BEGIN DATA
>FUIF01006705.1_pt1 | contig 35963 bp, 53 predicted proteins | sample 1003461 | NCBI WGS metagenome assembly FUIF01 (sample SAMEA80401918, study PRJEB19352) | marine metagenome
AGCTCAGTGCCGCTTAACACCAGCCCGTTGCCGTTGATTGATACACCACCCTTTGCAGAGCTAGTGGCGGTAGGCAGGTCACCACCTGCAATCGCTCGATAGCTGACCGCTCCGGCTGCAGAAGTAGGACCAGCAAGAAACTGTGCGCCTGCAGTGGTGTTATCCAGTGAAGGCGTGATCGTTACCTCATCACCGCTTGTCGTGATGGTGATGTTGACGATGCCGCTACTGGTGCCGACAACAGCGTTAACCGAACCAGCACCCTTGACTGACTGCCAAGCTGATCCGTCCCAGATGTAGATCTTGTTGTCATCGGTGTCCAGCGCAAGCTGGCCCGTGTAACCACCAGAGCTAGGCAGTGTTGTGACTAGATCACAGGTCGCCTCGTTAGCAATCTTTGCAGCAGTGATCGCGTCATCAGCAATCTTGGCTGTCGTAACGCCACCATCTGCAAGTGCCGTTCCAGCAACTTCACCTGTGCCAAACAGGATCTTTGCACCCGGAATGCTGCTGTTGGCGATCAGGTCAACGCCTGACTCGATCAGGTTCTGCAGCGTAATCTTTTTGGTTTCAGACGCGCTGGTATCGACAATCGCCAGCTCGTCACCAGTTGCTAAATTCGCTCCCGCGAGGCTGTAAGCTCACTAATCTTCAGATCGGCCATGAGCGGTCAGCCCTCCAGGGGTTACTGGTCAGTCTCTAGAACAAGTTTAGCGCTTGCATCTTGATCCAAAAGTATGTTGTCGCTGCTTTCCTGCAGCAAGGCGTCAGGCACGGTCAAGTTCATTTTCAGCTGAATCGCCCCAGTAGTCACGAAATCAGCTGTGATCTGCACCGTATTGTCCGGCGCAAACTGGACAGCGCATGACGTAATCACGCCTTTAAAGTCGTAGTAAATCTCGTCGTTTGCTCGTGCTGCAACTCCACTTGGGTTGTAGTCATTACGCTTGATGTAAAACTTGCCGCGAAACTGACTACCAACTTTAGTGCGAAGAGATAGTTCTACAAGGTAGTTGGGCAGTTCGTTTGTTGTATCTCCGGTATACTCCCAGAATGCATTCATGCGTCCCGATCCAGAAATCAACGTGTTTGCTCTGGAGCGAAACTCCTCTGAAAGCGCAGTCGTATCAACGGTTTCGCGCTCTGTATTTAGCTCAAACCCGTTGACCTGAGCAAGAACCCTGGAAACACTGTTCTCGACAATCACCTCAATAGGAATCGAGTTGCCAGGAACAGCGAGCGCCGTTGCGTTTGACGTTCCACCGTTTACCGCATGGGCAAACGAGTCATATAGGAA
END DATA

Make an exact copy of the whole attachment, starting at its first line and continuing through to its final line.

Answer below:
>FUIF01006705.1_pt1 | contig 35963 bp, 53 predicted proteins | sample 1003461 | NCBI WGS metagenome assembly FUIF01 (sample SAMEA80401918, study PRJEB19352) | marine metagenome
AGCTCAGTGCCGCTTAACACCAGCCCGTTGCCGTTGATTGATACACCACCCTTTGCAGAGCTAGTGGCGGTAGGCAGGTCACCACCTGCAATCGCTCGATAGCTGACCGCTCCGGCTGCAGAAGTAGGACCAGCAAGAAACTGTGCGCCTGCAGTGGTGTTATCCAGTGAAGGCGTGATCGTTACCTCATCACCGCTTGTCGTGATGGTGATGTTGACGATGCCGCTACTGGTGCCGACAACAGCGTTAACCGAACCAGCACCCTTGACTGACTGCCAAGCTGATCCGTCCCAGATGTAGATCTTGTTGTCATCGGTGTCCAGCGCAAGCTGGCCCGTGTAACCACCAGAGCTAGGCAGTGTTGTGACTAGATCACAGGTCGCCTCGTTAGCAATCTTTGCAGCAGTGATCGCGTCATCAGCAATCTTGGCTGTCGTAACGCCACCATCTGCAAGTGCCGTTCCAGCAACTTCACCTGTGCCAAACAGGATCTTTGCACCCGGAATGCTGCTGTTGGCGATCAGGTCAACGCCTGACTCGATCAGGTTCTGCAGCGTAATCTTTTTGGTTTCAGACGCGCTGGTATCGACAATCGCCAGCTCGTCACCAGTTGCTAAATTCGCTCCCGCGAGGCTGTAAGCTCACTAATCTTCAGATCGGCCATGAGCGGTCAGCCCTCCAGGGGTTACTGGTCAGTCTCTAGAACAAGTTTAGCGCTTGCATCTTGATCCAAAAGTATGTTGTCGCTGCTTTCCTGCAGCAAGGCGTCAGGCACGGTCAAGTTCATTTTCAGCTGAATCGCCCCAGTAGTCACGAAATCAGCTGTGATCTGCACCGTATTGTCCGGCGCAAACTGGACAGCGCATGACGTAATCACGCCTTTAAAGTCGTAGTAAATCTCGTCGTTTGCTCGTGCTGCAACTCCACTTGGGTTGTAGTCATTACGCTTGATGTAAAACTTGCCGCGAAACTGACTACCAACTTTAGTGCGAAGAGATAGTTCTACAAGGTAGTTGGGCAGTTCGTTTGTTGTATCTCCGGTATACTCCCAGAATGCATTCATGCGTCCCGATCCAGAAATCAACGTGTTTGCTCTGGAGCGAAACTCCTCTGAAAGCGCAGTCGTATCAACGGTTTCGCGCTCTGTATTTAGCTCAAACCCGTTGACCTGAGCAAGAACCCTGGAAACACTGTTCTCGACAATCACCTCAATAGGAATCGAGTTGCCAGGAACAGCGAGCGCCGTTGCGTTTGACGTTCCACCGTTTACCGCATGGGCAAACGAGTCATATAGGAA